Women's Fund doles out grants

Published on Thursday, 13 February 2014 14:34 - Written by Betty Waters blw@tylerpaper.com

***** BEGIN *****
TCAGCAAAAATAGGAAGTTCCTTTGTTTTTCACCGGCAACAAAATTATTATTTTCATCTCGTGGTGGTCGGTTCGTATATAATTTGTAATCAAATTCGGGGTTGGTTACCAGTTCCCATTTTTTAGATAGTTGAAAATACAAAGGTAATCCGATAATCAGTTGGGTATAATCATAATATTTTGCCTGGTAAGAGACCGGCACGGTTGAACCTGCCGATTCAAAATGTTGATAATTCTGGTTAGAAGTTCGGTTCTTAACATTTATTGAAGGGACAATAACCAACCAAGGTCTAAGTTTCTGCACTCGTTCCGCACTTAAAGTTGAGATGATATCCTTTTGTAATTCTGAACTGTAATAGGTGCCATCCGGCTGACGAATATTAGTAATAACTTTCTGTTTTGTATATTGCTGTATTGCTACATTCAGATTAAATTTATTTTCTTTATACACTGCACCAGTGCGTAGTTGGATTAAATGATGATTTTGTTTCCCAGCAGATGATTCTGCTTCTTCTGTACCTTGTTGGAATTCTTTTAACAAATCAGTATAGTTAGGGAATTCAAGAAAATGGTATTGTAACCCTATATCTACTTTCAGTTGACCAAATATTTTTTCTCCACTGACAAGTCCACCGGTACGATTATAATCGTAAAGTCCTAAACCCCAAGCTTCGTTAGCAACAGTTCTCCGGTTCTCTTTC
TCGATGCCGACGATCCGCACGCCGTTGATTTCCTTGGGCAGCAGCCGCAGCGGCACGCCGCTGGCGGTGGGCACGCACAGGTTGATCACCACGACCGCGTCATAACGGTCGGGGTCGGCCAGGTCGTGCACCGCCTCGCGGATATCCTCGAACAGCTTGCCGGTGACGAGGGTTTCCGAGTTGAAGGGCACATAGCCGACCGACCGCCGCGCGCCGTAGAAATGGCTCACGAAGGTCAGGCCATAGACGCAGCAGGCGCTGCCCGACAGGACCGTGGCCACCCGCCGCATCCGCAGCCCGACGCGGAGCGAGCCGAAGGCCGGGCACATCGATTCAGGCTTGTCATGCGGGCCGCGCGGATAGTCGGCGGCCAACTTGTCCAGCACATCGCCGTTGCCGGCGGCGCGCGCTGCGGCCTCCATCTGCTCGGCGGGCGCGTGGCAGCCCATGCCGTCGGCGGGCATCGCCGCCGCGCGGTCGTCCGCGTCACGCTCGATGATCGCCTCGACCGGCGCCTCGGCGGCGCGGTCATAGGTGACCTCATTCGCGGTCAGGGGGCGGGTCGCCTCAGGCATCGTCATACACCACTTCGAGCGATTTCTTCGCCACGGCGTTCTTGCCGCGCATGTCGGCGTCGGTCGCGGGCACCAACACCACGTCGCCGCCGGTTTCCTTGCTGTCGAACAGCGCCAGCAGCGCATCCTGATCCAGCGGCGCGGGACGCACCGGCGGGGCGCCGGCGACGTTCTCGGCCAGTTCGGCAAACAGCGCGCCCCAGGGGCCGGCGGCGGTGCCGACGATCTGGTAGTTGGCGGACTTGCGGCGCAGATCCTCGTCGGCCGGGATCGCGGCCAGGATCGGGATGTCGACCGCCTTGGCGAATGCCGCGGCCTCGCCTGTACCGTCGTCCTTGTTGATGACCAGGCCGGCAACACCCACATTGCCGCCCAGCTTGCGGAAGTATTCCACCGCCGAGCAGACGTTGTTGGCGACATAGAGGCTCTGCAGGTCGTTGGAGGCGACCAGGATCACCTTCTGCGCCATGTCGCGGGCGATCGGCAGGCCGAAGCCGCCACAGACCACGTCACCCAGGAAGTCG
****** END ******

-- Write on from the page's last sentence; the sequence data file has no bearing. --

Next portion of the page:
Women pooled their philanthropic gifts Tuesday to give $143,451 in “impact grants” that benefit women and children in Tyler/Smith County to local nonprofit organizations.Leaders of The Women’s Fund, described as a giving circle of women who came together to make philanthropic gifts, announced the grants during a wine and cheese reception at One Realtor Center. Approximately 125 people attended.The Women’s Fund began giving annual grants in the community in 2009 and since then has given a total of $687,451 for projects that benefit women and children. The fund was created in 2008.This year’s grant recipients are Smith County Champions for Children Inc., $33,720; East Texas Crisis Center Inc., $33,392; St. Paul Children’s Foundation, $45,808; and North Tyler Day Nursery, $30,000.The Women’s Fund had 233 members in 2013 who contributed. Women rejoin every year, giving at least $500, but there are varying levels of donations ranging up to $25,000 or more.It’s a group of generous women who see a need in the community for impact grants providing significant amounts of money for projects, Betsy Brush Hahn, coordinator, said.“We spend the whole year collecting pledges and signing people up and at the end of that year, we give away grants that benefit women and children to local non-profits,” Ms. Hahn said. The fund also “helps grow and educate donors and philanthropists,” she added.All members vote in the spring on the grant focus for the year, picking from the areas of health, human services, education and arts and culture. Grant applications are accepted in the focus area chosen.A grant committee reads, discusses and evaluates grant applicationsMembers vote again in the fall on which grant applications they would like to fund. Nineteen applications were received in 2013.“It’s our intention to give significant gifts and grants to start important work,” Ms. Hahn said. “We often give money to things that might otherwise fall through the cracks.”Sharon Howell, executive board chairwoman for The Women’s Fund, said, “The grants awarded truly represent the power of the purse from women coming together collectively. These various grants that have been awarded over the past six years specifically focusing on need (in the belief) that if we can improve the life of women, that trickles down to the children. That’s our goals and our mission.”Debbie Jordan, grants committee chair, added, “We are thrilled every year to be able to give back to the community in a leveraged manner. It’s really leveraging smaller donations to make an impact in the community and that’s what is near and dear to my heart and many of the other ladies who have worked hard on the grant committee.”Giving circles are a big trend growing across the nation, Ms. Hahn said, pointing out that The Women’s Fund is part of The Women’s Collective Network that has collectively given almost $8 million.“It’s exciting for our members to hear what they’ve done together by pooling their money,” Ms. Hahn said.Smith County Champions for Children plans to use its grant funds for a women in the workforce early childhood employment program. The program will train and mentor women, especially single mothers, to be caregivers/teachers in area child care programs.This project will benefit the women participating, their children and the children in the classrooms in which they become employed, the grant application stated.East Texas Crisis Center will use its grant funds for a job preparation project by hiring a full-time jobs coordinator to expand job readiness and life skill services to victims of family violence.The coordinator will provide individual case management/counseling for shelter residents and increase referrals to job training opportunities in the community, liaison with community colleges and universities to develop mentoring programs, coordinate guest speakers and identify additional job training opportunities.North Tyler Day Nursery will use its grant to incorporate a variety of hands-on learning experiences along with books, pamphlets, fliers and fruits and vegetables to promote to families the importance of food choices for their well-being.Children will grow fruit, vegetables, herbs and spices in the classrooms and the program will encourage them to make healthy food choices while also encouraging parents to make better food selections.St. Paul Children’s Foundation will use its grant to create a clinic to help children from younger than 18 who have experienced trauma, according to its application.The foundation plans to purchase office furnishings, equipment, treatment manuals, charting files, language translation equipment and to fully equip a play therapy room and a women’s resource education room.